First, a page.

219. Telegram From the Delegation to the Eighteen-Nation Disarmament Committee to the Department of State 0

Disto 748. For Secretary and Foster from Dean. My instructions, Todis 469,1 stated that if the Sov Union continues to indicate unwillingness to accept obligatory on-site inspection, the US should be ready to discuss affirmatively an atmospheric, outer space, under water test ban treaty possibly latter part August. The clear Sov rejection of on-site inspection by Zorin in our informal meetings2 and in the test ban subcommittee and by Kuznetsov today in the plenary meeting of the conference3 will undoubtedly be repeated in further meetings but the clarity [Page 551] and firmness of the rejection of obligatory on-site inspection is now well established. Both our own general tactic of focusing on the inspection issue and not being drawn into detail on the numbers of detection posts or on-site inspections, or the degree of international supervision required, as well as our continuing differences on the last point with the British, argue for early introduction of an atmospheric test ban offer.

The Secretary has, of course, already brought this up with Dobrynin,4 but we should make a formal presentation here in Geneva and I believe the appropriate time would be next week.

I would hope, very strongly, that we could accompany our offer of an atmospheric agreement with the text of at least the essential portions of a draft treaty. I understand there may be some difficulties about precise language on peaceful uses explosions but I should think, for our present purposes, we could table a draft which merely permitted such explosions in accordance with an annex which we would not need to table simultaneously. It would, of course, be helpful in our relations with the British to have a draft treaty soon enough so that we could discuss it with them here at least a couple of days before we table it in the conference.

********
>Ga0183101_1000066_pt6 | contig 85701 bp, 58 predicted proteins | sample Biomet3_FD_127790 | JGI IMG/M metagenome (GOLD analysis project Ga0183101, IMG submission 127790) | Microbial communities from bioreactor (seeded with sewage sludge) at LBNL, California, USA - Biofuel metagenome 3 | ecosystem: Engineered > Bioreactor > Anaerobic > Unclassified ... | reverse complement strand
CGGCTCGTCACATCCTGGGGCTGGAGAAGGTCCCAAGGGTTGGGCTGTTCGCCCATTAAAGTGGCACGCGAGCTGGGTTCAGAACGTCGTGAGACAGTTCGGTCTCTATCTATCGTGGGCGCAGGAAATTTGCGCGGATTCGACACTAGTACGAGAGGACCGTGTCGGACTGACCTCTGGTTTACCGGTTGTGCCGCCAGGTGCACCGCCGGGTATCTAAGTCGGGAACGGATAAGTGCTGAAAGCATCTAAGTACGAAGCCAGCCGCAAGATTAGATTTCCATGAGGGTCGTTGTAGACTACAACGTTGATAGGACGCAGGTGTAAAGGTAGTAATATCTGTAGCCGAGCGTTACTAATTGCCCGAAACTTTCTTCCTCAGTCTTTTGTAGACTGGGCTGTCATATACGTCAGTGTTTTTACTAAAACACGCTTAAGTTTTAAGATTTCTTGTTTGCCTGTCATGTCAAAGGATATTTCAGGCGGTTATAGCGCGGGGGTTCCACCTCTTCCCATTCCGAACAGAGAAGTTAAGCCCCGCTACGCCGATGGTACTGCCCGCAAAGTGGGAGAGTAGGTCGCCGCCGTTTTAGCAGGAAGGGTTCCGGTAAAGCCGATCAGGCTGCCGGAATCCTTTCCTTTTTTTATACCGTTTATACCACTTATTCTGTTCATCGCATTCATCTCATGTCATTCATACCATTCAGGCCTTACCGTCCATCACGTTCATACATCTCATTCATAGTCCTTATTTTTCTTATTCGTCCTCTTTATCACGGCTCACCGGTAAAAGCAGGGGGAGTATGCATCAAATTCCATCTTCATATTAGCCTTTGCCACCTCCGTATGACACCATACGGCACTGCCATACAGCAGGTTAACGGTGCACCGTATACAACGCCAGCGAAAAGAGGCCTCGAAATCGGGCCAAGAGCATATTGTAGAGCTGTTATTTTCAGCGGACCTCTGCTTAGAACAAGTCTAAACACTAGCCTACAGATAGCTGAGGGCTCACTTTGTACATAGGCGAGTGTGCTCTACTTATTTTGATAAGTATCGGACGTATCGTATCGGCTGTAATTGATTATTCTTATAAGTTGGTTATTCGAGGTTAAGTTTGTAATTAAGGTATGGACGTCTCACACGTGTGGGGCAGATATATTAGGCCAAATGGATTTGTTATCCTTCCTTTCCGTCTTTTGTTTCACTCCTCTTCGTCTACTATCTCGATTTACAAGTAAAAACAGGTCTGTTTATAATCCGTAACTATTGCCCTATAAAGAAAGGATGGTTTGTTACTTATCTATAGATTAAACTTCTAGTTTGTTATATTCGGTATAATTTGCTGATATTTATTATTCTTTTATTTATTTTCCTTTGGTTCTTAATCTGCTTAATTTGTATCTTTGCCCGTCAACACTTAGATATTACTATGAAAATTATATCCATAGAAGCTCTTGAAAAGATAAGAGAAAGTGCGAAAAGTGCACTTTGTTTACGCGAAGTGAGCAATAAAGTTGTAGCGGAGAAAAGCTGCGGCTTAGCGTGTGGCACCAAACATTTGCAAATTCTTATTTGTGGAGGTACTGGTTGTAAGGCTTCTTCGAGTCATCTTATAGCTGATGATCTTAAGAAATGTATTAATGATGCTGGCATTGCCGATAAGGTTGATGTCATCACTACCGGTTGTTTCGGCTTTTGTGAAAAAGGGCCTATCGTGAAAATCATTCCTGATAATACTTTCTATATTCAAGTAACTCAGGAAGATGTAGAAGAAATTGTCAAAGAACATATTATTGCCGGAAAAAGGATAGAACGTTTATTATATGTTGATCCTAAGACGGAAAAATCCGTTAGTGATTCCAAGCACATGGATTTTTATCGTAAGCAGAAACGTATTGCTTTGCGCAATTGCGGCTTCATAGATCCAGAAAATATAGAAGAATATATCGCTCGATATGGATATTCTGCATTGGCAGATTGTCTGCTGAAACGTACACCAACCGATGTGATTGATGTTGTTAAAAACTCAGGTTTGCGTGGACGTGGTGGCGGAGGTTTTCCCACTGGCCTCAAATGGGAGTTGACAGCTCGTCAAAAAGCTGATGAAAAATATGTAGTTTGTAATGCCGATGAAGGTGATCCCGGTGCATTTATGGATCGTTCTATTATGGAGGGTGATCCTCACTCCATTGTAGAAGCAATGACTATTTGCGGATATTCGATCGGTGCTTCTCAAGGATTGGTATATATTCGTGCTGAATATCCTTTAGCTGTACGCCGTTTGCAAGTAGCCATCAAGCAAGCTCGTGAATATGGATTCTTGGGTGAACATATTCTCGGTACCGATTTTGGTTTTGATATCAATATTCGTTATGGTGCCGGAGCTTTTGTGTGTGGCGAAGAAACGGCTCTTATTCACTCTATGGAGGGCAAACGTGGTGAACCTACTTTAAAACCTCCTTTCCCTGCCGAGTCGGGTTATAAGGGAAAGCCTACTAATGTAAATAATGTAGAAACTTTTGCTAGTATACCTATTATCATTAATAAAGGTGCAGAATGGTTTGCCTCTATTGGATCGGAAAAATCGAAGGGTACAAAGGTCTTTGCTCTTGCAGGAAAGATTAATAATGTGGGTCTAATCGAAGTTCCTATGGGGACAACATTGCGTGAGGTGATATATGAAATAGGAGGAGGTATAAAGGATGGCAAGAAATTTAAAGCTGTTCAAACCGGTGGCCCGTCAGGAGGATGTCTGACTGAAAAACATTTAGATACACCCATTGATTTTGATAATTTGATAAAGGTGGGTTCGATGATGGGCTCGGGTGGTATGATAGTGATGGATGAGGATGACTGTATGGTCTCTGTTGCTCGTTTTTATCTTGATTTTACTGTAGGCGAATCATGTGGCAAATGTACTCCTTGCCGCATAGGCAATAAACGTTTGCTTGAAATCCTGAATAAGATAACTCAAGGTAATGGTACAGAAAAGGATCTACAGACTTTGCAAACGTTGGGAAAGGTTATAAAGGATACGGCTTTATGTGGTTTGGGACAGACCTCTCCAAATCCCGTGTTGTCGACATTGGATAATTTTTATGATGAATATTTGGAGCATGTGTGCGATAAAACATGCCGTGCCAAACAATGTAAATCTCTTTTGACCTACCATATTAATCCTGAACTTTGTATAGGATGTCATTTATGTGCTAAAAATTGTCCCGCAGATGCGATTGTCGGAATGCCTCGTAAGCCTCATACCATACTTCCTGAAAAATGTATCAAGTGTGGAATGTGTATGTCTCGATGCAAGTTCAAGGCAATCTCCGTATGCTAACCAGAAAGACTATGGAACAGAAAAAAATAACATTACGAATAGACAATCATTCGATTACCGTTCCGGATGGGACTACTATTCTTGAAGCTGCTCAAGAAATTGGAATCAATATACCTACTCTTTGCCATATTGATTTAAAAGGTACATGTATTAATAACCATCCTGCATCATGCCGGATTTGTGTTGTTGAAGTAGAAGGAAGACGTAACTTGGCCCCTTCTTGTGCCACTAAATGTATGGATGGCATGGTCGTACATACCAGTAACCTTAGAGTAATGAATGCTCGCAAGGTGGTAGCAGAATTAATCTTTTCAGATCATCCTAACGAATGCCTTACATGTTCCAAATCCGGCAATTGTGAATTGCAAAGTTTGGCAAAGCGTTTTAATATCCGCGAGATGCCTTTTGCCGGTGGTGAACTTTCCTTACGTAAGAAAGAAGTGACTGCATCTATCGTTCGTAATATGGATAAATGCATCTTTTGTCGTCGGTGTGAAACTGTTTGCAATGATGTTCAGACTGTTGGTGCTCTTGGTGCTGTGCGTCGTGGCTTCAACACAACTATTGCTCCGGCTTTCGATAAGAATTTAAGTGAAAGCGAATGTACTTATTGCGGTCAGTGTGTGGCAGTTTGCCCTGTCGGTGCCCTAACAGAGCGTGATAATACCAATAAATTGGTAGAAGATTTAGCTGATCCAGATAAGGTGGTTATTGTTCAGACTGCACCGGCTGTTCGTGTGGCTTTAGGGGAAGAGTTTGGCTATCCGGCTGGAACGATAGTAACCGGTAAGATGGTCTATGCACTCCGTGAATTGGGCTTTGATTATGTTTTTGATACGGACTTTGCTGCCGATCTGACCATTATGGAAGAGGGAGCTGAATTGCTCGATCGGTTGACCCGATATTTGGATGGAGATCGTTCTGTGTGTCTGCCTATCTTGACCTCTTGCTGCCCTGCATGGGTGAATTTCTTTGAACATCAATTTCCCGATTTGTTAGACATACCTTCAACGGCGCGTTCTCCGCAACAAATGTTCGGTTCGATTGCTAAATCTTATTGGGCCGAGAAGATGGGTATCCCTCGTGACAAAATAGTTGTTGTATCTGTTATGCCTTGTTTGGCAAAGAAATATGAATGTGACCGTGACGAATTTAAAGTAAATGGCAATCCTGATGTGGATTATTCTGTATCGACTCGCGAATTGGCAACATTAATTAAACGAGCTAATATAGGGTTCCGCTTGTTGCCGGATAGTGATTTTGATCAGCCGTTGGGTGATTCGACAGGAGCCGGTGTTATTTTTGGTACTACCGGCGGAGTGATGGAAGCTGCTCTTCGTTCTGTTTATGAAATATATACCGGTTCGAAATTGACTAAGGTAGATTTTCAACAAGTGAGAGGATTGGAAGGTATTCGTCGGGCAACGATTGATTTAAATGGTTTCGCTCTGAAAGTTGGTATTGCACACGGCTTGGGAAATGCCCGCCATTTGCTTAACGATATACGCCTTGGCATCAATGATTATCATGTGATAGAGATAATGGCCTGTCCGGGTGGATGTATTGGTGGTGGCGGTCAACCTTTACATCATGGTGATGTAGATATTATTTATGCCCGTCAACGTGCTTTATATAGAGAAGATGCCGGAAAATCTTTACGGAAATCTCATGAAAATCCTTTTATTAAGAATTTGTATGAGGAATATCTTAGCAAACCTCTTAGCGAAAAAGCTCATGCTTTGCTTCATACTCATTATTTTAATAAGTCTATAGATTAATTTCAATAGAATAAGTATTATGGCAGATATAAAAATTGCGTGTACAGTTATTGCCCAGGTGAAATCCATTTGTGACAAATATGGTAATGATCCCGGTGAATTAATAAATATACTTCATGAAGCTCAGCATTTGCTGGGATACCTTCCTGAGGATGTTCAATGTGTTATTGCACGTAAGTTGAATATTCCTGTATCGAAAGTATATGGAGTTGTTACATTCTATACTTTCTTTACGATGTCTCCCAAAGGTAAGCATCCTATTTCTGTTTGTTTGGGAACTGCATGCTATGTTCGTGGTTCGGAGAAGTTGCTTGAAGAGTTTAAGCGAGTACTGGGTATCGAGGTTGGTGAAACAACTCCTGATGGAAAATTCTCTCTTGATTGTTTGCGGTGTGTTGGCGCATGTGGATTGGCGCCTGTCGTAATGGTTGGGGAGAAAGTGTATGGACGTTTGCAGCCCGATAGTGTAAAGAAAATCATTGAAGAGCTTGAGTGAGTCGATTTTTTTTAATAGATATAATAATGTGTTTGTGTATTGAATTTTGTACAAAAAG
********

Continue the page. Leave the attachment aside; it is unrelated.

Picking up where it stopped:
We have already made use of the presence of our scientists here in informal discussions of the technical problems of a comprehensive treaty5 and intend, insofar as test ban matters are concerned, to continue our present general line for at least the remainder of this week. But I believe we should be fully prepared to table a draft atmospheric treaty next week, and possibly as early as Monday though believe we should pursue some negotiating tactics on atmospheric with Kuznetsov as we did with Zorin on comprehensive before formal tabling which would mean few days delay. I would greatly appreciate it if clearance of a draft atmospheric treaty could be expedited and if I could be given discretionary authority for tabling it as early next week as may seem appropriate in the light of further developments of discussions here of a comprehensive agreement.

  1. Source: Department of State, Central Files, 600.0012/8-1462. Secret; Priority; Eyes Only.
  2. Document 211.
  3. See footnote 2, Document 215.
  4. Vasily Vasilevich Kuznetsov replaced Zorin, who was going on vacation and leaving Geneva on August 15, as Soviet Representative to the Eighteen-Nation Disarmament Committee. (Disto 741 from Geneva, August 13; Department of State, Central Files, 396.12-GE/8-1362)
  5. See the source note, Document 216.
  6. Wiesner, Long, Haworth, Matthew L. Sands (ACDA consultant), and Carl Romney (AFTAC) traveled to Geneva as scientific experts on August 11 to brief Western and neutral delegations on their conclusions on present scientific knowledge of the limits of identification capabilities without inspection. On August 13, the U.S. team, “with UK scientists attending and contributing as desired,” briefed seven of the eight delegations that had earlier put forward the eight-nation memorandum. (Disto 744 from Geneva, August 13; Department of State, Central Files, 396.12-GE/8-1362) They briefed the eighth (Mexico) on August 14. (Disto 751 from Geneva, August 14; ibid.) For Wiesner’s report on these discussions, see Document 220.